BARBARA HODGSON REVIEWS THE TERMINAL VELOCITY OF SNOWFLAKES AT LIVE THEATRE
IT’S like sitting inside a snow globe. That is my first impression on taking my seat in the upstairs studio theatre for this two-hander debut play by Nina Berry which is returning to Live after a sell-out opening run here last year.
I love its wintry staging which has giant snowflakes – actually more like snowballs – suspended above a startlingly white set, with changing lighting effects soon adding magical golds or cold blues.
And the ‘girl’ we see on stage in the yellow coat and ‘boy’ in blue with a bobble hat really stand out against all that whiteness.
The play opens with Heather Carroll and Daniel Watson playing – at this stage – children of seven and nine.
They’re having a first awkward meeting in Heaton Park where they capture childlike wonder and shared excitement at the world and the girl – who we eventually find out is called Rosie – tells the older Charlie that no two snowflakes are the same.
Snow, as you might expect from the title, features large in the play which, over its brief 80 minute-or-so run, sees the pair meet up again by accident when they are teenagers – appearing more confident but actually both lonely and uncertain – then, for a third time, as young adults when they finally get together.
In between we see them leading separate yet parallel lives: Charlie feeling fed up with in his job and relationships in Newcastle and Rosie experiencing much the same angst in London.
Both actors bring real emotion to their overburdened roles and they work together well on the small stage: moving together physically at points in the story when the lives of their characters – at opposite ends of the country – mirror each other.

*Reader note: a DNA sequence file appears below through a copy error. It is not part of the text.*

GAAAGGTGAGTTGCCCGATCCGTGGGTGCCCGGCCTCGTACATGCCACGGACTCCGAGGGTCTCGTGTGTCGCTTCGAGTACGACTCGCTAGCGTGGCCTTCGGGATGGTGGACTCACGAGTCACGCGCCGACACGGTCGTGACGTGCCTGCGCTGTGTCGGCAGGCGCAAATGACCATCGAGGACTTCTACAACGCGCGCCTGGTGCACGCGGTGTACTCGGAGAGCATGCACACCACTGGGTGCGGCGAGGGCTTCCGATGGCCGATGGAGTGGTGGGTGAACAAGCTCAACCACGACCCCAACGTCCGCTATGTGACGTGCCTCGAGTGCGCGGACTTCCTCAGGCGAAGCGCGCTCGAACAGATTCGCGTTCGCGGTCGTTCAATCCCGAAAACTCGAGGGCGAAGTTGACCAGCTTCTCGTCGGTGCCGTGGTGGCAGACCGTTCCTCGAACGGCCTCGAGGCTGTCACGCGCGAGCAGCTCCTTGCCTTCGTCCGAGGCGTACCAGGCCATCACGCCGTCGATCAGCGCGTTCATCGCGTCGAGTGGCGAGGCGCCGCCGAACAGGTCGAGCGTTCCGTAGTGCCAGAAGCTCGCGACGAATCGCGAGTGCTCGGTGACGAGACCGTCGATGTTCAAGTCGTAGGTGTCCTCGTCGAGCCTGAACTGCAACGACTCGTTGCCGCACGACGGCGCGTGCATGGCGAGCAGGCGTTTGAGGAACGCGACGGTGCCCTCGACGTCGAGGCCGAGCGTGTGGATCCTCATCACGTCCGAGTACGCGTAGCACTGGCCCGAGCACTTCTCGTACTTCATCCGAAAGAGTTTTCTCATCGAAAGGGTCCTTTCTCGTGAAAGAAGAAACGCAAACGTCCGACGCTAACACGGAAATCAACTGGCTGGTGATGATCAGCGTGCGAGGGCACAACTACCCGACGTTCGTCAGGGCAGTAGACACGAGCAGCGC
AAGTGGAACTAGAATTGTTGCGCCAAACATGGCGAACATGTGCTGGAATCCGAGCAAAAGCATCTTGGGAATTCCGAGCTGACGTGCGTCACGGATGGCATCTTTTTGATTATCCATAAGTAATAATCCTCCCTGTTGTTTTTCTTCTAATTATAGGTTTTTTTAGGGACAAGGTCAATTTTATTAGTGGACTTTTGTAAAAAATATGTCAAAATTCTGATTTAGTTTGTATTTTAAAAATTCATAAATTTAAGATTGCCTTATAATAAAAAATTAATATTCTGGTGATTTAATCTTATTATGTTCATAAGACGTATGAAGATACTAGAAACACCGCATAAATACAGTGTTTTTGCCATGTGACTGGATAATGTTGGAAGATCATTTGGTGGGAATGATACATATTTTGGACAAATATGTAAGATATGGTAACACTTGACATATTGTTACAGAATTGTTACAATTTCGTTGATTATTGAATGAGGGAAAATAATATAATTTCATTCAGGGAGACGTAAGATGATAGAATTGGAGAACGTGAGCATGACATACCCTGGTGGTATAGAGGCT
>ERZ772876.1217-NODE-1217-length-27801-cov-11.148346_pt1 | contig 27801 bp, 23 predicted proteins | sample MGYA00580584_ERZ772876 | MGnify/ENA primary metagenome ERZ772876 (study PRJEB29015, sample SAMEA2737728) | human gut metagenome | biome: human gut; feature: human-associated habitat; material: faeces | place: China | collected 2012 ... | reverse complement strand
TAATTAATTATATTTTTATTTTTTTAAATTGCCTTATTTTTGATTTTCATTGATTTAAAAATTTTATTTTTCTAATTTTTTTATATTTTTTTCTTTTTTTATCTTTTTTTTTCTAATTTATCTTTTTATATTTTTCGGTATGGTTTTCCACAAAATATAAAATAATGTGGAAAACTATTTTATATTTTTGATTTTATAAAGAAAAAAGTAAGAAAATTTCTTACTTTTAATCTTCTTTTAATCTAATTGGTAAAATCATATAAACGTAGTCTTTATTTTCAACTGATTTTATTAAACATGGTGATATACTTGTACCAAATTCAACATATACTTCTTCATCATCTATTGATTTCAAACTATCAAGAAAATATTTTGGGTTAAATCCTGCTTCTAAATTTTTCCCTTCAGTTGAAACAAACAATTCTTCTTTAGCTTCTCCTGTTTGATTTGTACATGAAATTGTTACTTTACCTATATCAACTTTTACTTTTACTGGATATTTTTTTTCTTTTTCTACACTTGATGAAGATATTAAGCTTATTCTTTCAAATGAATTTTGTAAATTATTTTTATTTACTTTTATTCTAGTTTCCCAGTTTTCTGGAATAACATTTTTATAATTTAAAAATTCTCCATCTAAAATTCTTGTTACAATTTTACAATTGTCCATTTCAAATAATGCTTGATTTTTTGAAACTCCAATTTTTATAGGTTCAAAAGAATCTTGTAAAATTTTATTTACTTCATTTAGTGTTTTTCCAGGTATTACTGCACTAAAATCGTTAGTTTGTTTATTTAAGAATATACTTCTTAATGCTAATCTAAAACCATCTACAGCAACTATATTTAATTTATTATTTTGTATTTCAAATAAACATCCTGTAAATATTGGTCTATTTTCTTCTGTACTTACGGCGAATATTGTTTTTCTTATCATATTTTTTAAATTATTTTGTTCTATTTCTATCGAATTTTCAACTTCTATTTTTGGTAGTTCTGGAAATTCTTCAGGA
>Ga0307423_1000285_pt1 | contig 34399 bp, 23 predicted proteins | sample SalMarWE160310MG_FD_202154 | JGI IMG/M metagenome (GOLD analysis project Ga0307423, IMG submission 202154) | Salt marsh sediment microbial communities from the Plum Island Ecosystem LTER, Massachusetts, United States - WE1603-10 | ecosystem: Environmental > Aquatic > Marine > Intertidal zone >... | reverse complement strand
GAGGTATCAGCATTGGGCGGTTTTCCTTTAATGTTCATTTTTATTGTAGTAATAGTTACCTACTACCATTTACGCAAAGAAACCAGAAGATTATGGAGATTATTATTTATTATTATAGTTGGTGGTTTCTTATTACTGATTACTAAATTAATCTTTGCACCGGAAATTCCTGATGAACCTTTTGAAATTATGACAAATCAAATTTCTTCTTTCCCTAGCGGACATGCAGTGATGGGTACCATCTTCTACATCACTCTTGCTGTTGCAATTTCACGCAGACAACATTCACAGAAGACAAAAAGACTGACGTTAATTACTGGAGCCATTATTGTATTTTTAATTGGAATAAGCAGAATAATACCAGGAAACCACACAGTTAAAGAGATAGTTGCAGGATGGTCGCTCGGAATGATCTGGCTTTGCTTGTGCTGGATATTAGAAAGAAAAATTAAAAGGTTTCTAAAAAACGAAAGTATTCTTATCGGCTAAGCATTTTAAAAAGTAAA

And at key stages along the way there is a backdrop of falling snowflakes. By the time they do eventually come together, reuniting at a Newcastle club in more of a mutual understanding than a flying sparks moment, the snowy background adds a touch of magic as snow tends to do.
If the story ended there I’d have been
quite content but the feel-good moment soon passes.
There follows a flurry – growing into a storm – of scenarios about their future together which, for me, felt more born of youthful fancy than real life experience. I don’t want to give anything away but, while the latter scenes didn’t connect emotionally with me, I did hear several sniffles from the audience.
But then, we’re reminded, these scenarios are just ‘possibilities’ and the story ends back at its starting point, with the first scene being relived slightly differently.
Whether this suggests the couple’s lives will play out with a different conclusion to the one we saw, who knows, but I imagine audiences during the play’s three and a half week run (until December 16) will be opting for a festive happy ending.